Although I knew that Traces of Previous Lives was a collection of romantic poems written by a person before she pursued spiritual practice, I was still a little surprised with the verses. Rather than merely satisfying my artistic curiosity, these poems touched me to the point where I felt sympathy for the poet. I treasured them as a dear friend’s unfinished love story.

The Struggle Between Heaven And Earth

     This may be the first time that Aulacese cultural observers witness this revolutionary approach to poetry by a spiritual practitioner. The journey from ignorance to enlightenment, which the poet Supreme Master Ching Hai embarked on, depicts the often bitter, enduring and dramatic struggles between the alluring, yet ephemeral, worldly temptations and spiritual devotion that any Eastern woman would have to deal with if she wishes to reach the shore of enlightenment:

I wanted to believe like one faithful, yet so far from Your sight.
I wanted to be devout, yet kept on with my sinful plights.

~ Like the Clouds up in the Sky (CD Wu Tzu II)

     I was very inspired to be able to follow this spiritual practitioner to the deepest and most private corners of Her being. The reader finds Her in love and passionate, in despair as well as in happiness, when the spirit gloriously shines to when the mind is engulfed by the fire of passion. I could feel the seemingly endless and dramatic inner struggle between ignorance and enlightenment, between the upward struggle of righteousness and the downward pull of enticement.

     I no longer see the model of spiritual asceticism that leaves one desiccated due to abstinence as being correct for spiritual practitioners. On the contrary, I have seen clearly a refreshingly new image which is bright, innocent, and full of life. The poet refers to matters that are normally seen as prohibited in a carefree manner; mentions former love with tranquillity; talks of passion with a pure heart; recalls all the sadness with a heart that is no longer sad; and talks of past despair with a heart full of hope. This positive, relaxed and uninhibited attitude surely can only exist when a spiritual practitioner has reached the pinnacle of enlightenment.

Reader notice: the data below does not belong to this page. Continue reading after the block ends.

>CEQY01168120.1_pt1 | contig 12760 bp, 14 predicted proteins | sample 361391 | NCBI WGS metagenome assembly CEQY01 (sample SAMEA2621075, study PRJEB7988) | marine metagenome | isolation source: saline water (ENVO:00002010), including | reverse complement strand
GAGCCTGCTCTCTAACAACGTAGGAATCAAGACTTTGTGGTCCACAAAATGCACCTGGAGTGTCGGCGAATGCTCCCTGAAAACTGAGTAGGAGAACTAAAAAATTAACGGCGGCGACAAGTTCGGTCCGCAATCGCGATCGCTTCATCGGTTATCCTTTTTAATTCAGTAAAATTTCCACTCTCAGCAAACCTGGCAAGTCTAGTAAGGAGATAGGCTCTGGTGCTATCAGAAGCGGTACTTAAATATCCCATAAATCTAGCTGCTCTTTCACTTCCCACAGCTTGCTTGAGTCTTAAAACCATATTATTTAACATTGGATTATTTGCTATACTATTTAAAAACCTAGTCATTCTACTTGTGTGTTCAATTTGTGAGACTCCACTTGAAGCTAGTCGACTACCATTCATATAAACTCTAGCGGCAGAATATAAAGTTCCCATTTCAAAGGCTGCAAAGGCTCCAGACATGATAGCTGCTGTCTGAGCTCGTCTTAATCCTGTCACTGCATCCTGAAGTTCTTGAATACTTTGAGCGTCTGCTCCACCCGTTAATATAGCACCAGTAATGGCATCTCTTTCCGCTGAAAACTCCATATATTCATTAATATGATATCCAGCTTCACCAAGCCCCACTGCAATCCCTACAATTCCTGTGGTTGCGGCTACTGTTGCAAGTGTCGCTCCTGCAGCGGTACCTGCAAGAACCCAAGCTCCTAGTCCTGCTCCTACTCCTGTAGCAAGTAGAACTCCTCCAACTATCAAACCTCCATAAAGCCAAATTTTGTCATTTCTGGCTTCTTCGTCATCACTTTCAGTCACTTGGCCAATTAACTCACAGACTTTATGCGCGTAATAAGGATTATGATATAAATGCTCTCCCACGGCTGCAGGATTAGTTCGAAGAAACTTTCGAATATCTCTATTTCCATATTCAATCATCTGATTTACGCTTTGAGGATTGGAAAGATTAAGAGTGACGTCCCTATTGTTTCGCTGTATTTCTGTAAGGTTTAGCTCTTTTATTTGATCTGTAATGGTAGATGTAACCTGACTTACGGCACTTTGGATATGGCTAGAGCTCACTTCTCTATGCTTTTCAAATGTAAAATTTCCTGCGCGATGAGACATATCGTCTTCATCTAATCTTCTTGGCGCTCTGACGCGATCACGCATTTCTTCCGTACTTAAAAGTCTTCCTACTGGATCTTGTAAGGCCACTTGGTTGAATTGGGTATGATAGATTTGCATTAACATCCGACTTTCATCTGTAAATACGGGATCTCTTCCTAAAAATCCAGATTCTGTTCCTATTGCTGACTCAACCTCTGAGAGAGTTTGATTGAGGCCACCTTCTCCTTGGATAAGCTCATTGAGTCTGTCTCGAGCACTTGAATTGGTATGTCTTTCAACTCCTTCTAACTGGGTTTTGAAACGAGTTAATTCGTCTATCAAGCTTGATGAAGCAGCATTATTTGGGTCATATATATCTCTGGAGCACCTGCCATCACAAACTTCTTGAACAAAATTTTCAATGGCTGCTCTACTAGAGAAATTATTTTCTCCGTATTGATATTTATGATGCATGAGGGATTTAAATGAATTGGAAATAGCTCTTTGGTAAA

No reader can avoid the heart-wrenching emotion when reading about the poet’s uncertainty as She faces the struggle between staying with Her husband and renouncing the world:

I remain here with you
Because the wind is cold outside.
And where else can I go?
Life ‘s a long, lonely road, besides.

It’s just the human lot
Like birds that must live in pairs
Like animals that must have their lairs,
I too need a mate.

~ “Acceptance” (CD Traces of Previous Lives II)

     Sometimes the poet just wanted to give up because She felt bound by the monotonous daily activities of our ephemeral existence:

Life is a jail cell
Food and clothes are debts
Human intimacy is a drug
I'm a person not fully awake!

~ “Powerless” (CD Traces of Previous Lives III)

     Sometimes She thought that She was progressing toward enlightenment, but She also knew that the journey to the Buddha Land is not an easy one, as She often experienced:

One step forward, we retreat to the Original Abode,
One step backward, we return to this world of illusion!

~ “Existence and Nothingness” (CD Wu Tzu I)

     She admitted to Herself that the main obstacles for spiritual practice were worldly love and the basic survival needs:

Worldly love sprang its web, and daily needs, their trap.
The more I struggled, the more I became entangled!

~ “Like the Clouds up in the Sky” (CD Wu Tzu II)

     Mundane obligations often grieved the poet and almost destroyed Her dream of renunciation:

There were times the sun would not rise;
I prayed in vain for the future to arrive…

~ “Untitled 1” (CD Traces of Previous Lives I)

Leaving the Ephemeral World to Enter the Buddha Land

     But finally, the blessing came. Thanks to the “guiding light of enlightenment,” the poet untied all bindings to the ephemeral world and stepped into the Buddha Land. Supreme Master Ching Hai’s poetry from this point on is full of life and is enormously attractive:

Don’t think about, ask for, or even deny
The lonely corners of our lives.
The world continues to turn, rainfall or sunshine,
Viewing life’s vicissitudes as but a game!

~ “Still Forever” (CD Traces of Previous Lives II)

     On the day She solemnly took the oath of spiritual devotion, unconcerned if the heavens shed tears, the heart of this spiritual practitioner rejoiced:

The day I cut my hair to enter the nunhood,
Loving tears rained from the heavens,
And the Earth vowed to offer protection!
My heart rejoiced with the Enlightening Festivity,
Inviting Buddhas everywhere to come witness this phenomenon.

From now on, all desires will cease:
Black hair fallen,
Avichi transformed into a blooming Garden!

~ “Nunhood” (CD Wu Tzu I)